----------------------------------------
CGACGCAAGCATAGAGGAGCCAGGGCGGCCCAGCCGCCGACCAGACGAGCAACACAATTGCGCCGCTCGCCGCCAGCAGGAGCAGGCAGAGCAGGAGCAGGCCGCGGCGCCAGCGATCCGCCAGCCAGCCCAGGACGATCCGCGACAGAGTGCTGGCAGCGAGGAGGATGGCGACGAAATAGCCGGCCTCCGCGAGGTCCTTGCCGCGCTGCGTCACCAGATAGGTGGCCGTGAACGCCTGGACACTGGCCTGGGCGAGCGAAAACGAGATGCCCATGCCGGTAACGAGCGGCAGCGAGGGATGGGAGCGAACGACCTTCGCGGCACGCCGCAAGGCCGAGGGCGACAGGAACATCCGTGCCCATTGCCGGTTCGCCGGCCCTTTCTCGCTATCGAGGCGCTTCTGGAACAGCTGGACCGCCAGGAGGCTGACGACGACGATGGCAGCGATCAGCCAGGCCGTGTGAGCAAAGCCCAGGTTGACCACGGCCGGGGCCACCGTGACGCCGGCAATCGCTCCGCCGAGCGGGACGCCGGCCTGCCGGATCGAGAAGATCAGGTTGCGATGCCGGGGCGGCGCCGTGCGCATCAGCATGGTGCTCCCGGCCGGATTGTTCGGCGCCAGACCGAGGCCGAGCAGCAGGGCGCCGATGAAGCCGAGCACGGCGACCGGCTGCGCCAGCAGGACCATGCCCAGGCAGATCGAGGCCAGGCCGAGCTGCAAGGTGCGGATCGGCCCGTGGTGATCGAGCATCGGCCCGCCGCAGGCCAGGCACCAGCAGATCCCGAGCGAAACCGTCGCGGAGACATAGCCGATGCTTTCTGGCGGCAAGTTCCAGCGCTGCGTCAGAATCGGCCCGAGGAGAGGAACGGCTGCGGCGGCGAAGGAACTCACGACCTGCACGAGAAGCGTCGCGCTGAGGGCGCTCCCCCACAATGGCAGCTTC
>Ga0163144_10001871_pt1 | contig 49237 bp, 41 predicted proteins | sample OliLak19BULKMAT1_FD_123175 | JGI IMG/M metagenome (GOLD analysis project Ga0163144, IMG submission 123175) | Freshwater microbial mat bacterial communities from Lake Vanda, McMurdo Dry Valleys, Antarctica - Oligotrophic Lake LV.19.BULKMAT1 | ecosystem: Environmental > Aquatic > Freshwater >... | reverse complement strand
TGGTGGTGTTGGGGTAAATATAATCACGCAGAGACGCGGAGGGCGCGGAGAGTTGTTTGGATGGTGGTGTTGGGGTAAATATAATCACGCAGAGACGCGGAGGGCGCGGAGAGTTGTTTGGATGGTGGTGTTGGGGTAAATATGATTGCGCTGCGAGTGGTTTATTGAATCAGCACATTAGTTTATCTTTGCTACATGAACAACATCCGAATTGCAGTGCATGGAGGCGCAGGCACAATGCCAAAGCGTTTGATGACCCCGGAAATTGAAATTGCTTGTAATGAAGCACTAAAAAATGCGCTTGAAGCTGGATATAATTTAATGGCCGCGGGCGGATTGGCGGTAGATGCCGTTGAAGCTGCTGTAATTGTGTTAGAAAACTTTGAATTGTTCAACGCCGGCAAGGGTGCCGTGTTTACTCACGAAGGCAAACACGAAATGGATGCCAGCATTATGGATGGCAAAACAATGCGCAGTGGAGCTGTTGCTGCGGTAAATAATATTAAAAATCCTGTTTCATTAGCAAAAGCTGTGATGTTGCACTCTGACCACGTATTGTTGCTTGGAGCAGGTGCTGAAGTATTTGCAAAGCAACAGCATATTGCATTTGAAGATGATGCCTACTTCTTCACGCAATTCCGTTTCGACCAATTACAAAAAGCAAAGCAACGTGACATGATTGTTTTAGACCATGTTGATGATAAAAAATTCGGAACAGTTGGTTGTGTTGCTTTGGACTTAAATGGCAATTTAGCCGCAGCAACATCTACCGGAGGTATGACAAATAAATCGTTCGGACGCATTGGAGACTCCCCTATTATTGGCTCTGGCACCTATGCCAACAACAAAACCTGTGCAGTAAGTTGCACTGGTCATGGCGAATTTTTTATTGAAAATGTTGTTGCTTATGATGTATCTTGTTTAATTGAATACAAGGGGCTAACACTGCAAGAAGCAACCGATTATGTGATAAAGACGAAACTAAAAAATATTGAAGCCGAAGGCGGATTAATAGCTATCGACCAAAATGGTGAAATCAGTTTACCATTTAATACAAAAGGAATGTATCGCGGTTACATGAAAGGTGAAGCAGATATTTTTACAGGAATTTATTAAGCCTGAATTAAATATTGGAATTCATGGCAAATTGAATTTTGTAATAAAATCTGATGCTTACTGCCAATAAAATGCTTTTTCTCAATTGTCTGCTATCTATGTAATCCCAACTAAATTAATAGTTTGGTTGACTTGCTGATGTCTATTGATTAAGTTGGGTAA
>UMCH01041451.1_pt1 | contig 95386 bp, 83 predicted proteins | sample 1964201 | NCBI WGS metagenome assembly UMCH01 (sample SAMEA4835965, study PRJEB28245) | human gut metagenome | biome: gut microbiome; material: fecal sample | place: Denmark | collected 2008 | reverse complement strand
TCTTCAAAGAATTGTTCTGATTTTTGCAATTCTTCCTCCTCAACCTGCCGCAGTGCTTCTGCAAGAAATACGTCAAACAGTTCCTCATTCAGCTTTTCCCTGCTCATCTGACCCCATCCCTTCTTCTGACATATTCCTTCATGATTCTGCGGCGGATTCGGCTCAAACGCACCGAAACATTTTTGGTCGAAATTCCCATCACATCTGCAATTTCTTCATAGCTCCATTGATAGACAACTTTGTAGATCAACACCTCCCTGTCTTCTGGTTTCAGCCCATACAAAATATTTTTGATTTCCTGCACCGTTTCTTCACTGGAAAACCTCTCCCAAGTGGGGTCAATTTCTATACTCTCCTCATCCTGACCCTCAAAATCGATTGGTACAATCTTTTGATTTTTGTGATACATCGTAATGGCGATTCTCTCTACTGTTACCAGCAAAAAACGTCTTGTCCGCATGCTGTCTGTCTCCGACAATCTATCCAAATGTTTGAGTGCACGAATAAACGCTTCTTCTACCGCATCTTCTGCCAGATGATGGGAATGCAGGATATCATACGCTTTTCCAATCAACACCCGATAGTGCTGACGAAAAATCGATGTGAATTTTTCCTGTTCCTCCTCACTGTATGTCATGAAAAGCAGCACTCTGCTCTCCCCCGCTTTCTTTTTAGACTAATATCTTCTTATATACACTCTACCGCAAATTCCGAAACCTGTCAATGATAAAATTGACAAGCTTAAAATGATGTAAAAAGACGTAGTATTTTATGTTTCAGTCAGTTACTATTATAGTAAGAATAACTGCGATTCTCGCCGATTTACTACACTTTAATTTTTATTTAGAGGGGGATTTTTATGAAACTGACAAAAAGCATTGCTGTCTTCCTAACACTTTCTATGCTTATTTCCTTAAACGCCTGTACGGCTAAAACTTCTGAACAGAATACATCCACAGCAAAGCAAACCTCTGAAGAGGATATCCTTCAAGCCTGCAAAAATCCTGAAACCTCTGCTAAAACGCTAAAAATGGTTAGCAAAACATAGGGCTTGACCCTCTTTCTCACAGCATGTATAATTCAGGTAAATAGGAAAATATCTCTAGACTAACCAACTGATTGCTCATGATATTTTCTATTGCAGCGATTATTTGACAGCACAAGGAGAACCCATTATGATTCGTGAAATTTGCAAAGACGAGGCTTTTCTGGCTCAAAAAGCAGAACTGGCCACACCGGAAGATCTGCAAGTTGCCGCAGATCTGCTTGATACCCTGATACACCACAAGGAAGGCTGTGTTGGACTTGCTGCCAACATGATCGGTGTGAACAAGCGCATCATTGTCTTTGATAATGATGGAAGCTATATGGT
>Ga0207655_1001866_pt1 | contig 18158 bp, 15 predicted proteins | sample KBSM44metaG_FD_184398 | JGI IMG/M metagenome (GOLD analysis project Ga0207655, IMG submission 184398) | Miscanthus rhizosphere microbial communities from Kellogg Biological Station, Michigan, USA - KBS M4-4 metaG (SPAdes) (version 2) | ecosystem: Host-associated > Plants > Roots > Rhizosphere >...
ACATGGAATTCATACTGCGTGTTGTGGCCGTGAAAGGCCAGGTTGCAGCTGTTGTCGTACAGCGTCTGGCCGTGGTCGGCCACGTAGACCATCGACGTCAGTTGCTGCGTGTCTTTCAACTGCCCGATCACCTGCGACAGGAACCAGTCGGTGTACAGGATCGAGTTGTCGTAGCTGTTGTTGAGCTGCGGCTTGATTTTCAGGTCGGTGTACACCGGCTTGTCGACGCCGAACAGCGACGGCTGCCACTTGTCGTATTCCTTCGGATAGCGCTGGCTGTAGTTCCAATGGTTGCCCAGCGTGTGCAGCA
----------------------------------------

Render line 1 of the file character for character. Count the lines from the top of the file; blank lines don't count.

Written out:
CGACGCAAGCATAGAGGAGCCAGGGCGGCCCAGCCGCCGACCAGACGAGCAACACAATTGCGCCGCTCGCCGCCAGCAGGAGCAGGCAGAGCAGGAGCAGGCCGCGGCGCCAGCGATCCGCCAGCCAGCCCAGGACGATCCGCGACAGAGTGCTGGCAGCGAGGAGGATGGCGACGAAATAGCCGGCCTCCGCGAGGTCCTTGCCGCGCTGCGTCACCAGATAGGTGGCCGTGAACGCCTGGACACTGGCCTGGGCGAGCGAAAACGAGATGCCCATGCCGGTAACGAGCGGCAGCGAGGGATGGGAGCGAACGACCTTCGCGGCACGCCGCAAGGCCGAGGGCGACAGGAACATCCGTGCCCATTGCCGGTTCGCCGGCCCTTTCTCGCTATCGAGGCGCTTCTGGAACAGCTGGACCGCCAGGAGGCTGACGACGACGATGGCAGCGATCAGCCAGGCCGTGTGAGCAAAGCCCAGGTTGACCACGGCCGGGGCCACCGTGACGCCGGCAATCGCTCCGCCGAGCGGGACGCCGGCCTGCCGGATCGAGAAGATCAGGTTGCGATGCCGGGGCGGCGCCGTGCGCATCAGCATGGTGCTCCCGGCCGGATTGTTCGGCGCCAGACCGAGGCCGAGCAGCAGGGCGCCGATGAAGCCGAGCACGGCGACCGGCTGCGCCAGCAGGACCATGCCCAGGCAGATCGAGGCCAGGCCGAGCTGCAAGGTGCGGATCGGCCCGTGGTGATCGAGCATCGGCCCGCCGCAGGCCAGGCACCAGCAGATCCCGAGCGAAACCGTCGCGGAGACATAGCCGATGCTTTCTGGCGGCAAGTTCCAGCGCTGCGTCAGAATCGGCCCGAGGAGAGGAACGGCTGCGGCGGCGAAGGAACTCACGACCTGCACGAGAAGCGTCGCGCTGAGGGCGCTCCCCCACAATGGCAGCTTC